When I last explained this, someone put forward the idea that “such injuries are rare.” …To me, rare does not have much to do with safe.
I started to believe Dr. Amy. Even though I knew, rationally, that her statistic was fairly useless as a predictor of the success or failure of our particular home birth, the irrational ape brain started revving like Vin Diesel’s Dodge Charger. I held it together for a while; then I started redlining. We would have conversations like this:
ME: How do you think you would feel if something happened during the birth and our baby died?
ELANA: Ugh. Why are you asking me that?
ME: Because ALL THESE HOME BIRTHS ARE KILLING OUR OFFSPRING!
ELANA: Um… we don’t even have any offspring yet.
ME: AND AT THIS RATE, WE NEVER WILL!! [grumble, grumble]
We talked about this quite a bit. There was some crying — I won’t say on whose part. We decided to do further research. Here are our conclusions.
If you consider even Dr. Amy’s numbers in isolation, the raw fact is that somewhere between 99.8 and 99.9% of births end with a live baby and a live mother — even if you choose to have a baby with a “direct entry midwife.” Those are pretty good starting odds — better than Powerball, anyway. Even if you have one of those (as Dr. Amy puts it in another post) “grossly undereducated” non-nurse midwives instead of a CNM or a physician, the statistics are overwhelmingly in your favor.
On the other hand, the numbers from the California Medical Board’s 2007 annual report on Licensed Midwives provides a somewhat gloomier picture: out of 1,687 births that began in the home, 3 ended in fetal demise during labor or at delivery, and 5 infants were born live but subsequently died. This brings the total percentage of births which did not end in unexpected death down to a startling 99.5%. Startling, says I.
But two of the infant mortality cases are ascribed to “Anomaly incompatible with life.” (At least, I think it was two — the numbers on the infant/fetal mortality chart don’t seem, to my layman’s eyes, to add up correctly.) Those cases are presumably not the midwives’ fault, leaving six (or, according to the faulty chart, four) that might be. Or, you know, might not be.
If the case actually looks pretty good for non-nurse midwives attending out-of-hospital births, it looks amazing for nurse-midwives in a birth center attending to low-risk women with a good hospital standing by for emergencies. A 1994 review of births in the nurse-managed in-hospital birth center at Los Angeles County + University of Southern California Women’s Hospital, the total number of intrapartum maternal and fetal deaths between 1981 and 1992 was… zero. None at all. Clearly midwife care is incredibly safe under the right circumstances.
Is there a way to split the difference? A recent massive study of birth statistics in the Netherlands, where about a third of women deliver at home, provides a glimpse of such a possibility. Studying over 500,000 births, researchers concluded that for low-risk women, a carefully planned home birth was just as safe as a hospital birth with a midwife.
Of course, as Dr. Amy herself would be the first to point out, there are several factors that make home birth in the Netherlands as safe as it is. First, midwife training in the Netherlands is uniform and of very high quality. Dutch midwives have extensive medical knowledge that enables them to make correct judgements about edge cases that may be about to go south. And because so many Dutch women choose home birth and/or midwife care, Dutch midwives have an opportunity to see many, many cases. Call them the equivalent of a highly experienced American nurse-midwife.
Second, the Netherlands has a relatively high population density — the transport time from the average Dutch house to emergency care is lower than it would be from, say, the average home in Wyoming.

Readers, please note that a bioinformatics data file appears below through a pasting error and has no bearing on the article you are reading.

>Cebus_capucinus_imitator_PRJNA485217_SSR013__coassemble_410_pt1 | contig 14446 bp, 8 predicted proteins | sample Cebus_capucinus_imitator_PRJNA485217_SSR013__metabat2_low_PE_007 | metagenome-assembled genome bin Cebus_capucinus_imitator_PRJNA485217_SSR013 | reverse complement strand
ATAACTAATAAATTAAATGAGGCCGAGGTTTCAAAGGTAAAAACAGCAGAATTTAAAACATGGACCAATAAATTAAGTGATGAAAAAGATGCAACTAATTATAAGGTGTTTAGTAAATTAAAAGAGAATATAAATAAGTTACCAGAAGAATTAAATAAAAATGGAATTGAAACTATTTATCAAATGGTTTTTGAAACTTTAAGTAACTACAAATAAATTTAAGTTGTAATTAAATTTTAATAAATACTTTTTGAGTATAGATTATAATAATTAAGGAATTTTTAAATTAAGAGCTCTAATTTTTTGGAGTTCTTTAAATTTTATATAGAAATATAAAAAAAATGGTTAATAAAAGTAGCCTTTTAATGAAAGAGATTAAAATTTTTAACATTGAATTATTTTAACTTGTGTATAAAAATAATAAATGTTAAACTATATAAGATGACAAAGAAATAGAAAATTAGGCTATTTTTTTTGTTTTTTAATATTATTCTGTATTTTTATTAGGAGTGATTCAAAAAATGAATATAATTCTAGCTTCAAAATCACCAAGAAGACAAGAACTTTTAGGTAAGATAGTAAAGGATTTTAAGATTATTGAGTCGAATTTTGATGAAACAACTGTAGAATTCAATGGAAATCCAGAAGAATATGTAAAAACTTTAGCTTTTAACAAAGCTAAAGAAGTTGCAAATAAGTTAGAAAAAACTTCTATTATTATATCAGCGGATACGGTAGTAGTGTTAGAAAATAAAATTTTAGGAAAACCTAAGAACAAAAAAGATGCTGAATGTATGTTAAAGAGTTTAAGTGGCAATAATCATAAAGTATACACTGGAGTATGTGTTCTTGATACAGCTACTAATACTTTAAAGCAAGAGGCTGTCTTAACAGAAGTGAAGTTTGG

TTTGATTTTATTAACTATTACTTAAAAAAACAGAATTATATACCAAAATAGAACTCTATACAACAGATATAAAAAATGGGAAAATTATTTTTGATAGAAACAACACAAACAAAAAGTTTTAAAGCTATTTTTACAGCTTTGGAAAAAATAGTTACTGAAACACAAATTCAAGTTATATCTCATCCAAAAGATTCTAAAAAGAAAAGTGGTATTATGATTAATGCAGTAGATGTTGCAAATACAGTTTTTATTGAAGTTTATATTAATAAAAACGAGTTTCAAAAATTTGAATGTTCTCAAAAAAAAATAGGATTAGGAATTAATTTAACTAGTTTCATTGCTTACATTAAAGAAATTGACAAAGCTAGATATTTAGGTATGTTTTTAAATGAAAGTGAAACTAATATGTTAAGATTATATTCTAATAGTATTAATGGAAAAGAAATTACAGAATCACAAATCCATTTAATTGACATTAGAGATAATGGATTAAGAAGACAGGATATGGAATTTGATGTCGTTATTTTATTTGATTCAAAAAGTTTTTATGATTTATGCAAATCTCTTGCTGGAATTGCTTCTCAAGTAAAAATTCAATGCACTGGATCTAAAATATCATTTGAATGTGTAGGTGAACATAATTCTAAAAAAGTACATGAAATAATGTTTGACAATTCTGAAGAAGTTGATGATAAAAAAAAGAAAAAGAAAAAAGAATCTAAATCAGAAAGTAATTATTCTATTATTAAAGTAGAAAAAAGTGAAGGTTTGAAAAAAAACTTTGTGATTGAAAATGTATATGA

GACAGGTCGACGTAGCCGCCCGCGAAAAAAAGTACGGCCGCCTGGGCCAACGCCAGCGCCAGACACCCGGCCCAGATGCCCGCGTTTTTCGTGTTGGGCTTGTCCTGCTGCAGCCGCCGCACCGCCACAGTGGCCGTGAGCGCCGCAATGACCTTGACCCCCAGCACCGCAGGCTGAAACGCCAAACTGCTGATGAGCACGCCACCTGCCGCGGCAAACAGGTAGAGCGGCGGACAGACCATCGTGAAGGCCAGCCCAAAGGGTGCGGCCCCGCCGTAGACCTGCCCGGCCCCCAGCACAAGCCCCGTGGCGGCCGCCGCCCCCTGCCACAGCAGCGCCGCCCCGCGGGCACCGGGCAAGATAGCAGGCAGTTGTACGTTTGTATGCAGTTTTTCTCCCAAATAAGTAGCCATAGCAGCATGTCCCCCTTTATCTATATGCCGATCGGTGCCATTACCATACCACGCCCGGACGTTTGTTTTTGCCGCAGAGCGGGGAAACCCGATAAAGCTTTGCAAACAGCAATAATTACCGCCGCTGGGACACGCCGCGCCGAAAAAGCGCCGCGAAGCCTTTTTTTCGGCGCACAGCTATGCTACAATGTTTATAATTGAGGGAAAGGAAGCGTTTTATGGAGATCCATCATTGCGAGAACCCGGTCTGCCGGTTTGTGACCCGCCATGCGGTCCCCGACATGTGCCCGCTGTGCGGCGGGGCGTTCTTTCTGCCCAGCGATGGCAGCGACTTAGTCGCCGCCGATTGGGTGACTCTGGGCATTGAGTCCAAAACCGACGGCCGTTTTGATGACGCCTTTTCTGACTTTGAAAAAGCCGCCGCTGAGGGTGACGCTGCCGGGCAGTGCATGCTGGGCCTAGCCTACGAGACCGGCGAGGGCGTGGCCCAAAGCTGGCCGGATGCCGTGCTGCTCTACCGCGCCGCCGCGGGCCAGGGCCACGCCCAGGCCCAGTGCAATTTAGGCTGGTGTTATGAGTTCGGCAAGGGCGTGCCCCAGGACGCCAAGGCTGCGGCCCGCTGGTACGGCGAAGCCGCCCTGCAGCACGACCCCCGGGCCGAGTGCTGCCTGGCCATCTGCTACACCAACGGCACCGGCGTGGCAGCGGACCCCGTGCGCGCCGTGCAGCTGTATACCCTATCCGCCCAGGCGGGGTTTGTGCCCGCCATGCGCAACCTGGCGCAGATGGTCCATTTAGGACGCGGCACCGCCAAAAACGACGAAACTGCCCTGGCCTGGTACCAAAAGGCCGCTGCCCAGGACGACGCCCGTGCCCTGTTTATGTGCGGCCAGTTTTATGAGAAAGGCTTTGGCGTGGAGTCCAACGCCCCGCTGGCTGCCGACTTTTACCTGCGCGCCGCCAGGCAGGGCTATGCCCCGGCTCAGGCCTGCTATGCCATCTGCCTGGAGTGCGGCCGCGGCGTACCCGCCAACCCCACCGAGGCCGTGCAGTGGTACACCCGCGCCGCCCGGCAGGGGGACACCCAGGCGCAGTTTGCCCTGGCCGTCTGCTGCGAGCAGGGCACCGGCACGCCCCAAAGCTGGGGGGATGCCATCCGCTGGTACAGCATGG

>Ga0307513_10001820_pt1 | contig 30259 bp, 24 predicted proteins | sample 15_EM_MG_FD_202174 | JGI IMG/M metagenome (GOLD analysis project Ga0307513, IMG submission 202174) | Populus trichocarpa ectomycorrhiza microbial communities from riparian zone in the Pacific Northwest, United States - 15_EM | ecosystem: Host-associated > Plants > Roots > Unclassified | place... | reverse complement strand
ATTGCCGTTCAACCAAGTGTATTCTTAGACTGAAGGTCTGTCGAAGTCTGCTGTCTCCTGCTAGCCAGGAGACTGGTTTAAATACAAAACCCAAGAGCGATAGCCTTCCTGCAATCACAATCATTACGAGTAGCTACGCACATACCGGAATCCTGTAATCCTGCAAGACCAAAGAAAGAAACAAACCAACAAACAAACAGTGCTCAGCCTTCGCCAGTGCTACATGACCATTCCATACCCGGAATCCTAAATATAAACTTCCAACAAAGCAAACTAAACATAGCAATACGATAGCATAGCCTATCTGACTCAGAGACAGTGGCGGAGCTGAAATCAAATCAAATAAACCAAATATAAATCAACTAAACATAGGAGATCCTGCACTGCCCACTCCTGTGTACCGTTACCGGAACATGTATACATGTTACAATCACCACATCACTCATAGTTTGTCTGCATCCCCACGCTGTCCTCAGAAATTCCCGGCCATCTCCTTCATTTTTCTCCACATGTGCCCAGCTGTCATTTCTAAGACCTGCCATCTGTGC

And third, the entire Dutch system is geared toward a seamless integration of various birth options, so there is no grinding of mental gears when a woman is transferred to hospital care, and no conflict between the midwives and hospital staff. Indeed, transfer rates in the Netherlands are quite high — about a third of home births are ultimately transferred. By comparison, the midwives we’ve interviewed have typically had transport rates of 5-10%, which in and of itself suggests to me a certain hesitancy on the part of both midwives and the kind of American women who choose home birth to engage with a potentially hostile medical system.
America could, of course, create a uniformly trained and highly respectable class of home birth midwives, possibly by requiring all home birth midwives to become CNMs, or possibly by creating a non-nurse specialty that is legal and standardized across all fifty states. And we could, in time, transform the culture of maternity care so as to mend the divide between home birth midwives and home birth advocates on one side and the medical establishment on the other. But those two projects would require us, as a nation, to adopt the Dutch mindset, which is much less fearful and uptight about birth as a process, much less ideological and much more practical.
Which brings me to my final point — my kids are on their own. That’s not to say I won’t teach them how to work the remote or show them where the peanut butter is, but basically, they’re going to have to assume some risk. I am not going to stop driving my car because some kids die in fiery crashes or stop going to the beach because some kids get bitten by sharks or stop poking wasps’ nests with a stick because some kids go into anaphylactic shock after a few dozen stings. If I ever get the opportunity to go to Egypt, I’m going, and I’m taking my kids with me, schistosomiasis and jihadism be damned.
Hell, at this point, I’m tempted to choose home birth just because it might be more dangerous. Because the truth is that if you start out your life as a parent trying to play risk manager, I think you never stop. Life is full of peril — just watch Disney’s Earth if you have any illusions about the specialness of things which are small and helpless. We have less control than we think. Feed your kid; clothe your kid; educate your kid. Do not spend endless hours wondering if you’ve bought the right car seat or bike helmet or nannycam. You are not God. The whole world is not in your hands. Let your kid experience danger. Let him get into fights and look foolish in class and eat carrots off the floor and go in the bathroom by himself and climb a tree you know to be too high and pet strange dogs and watch slightly inappropriate foreign movies. Otherwise, I swear to God, he’ll grow up feeling like a pussy… and become a Navy SEAL.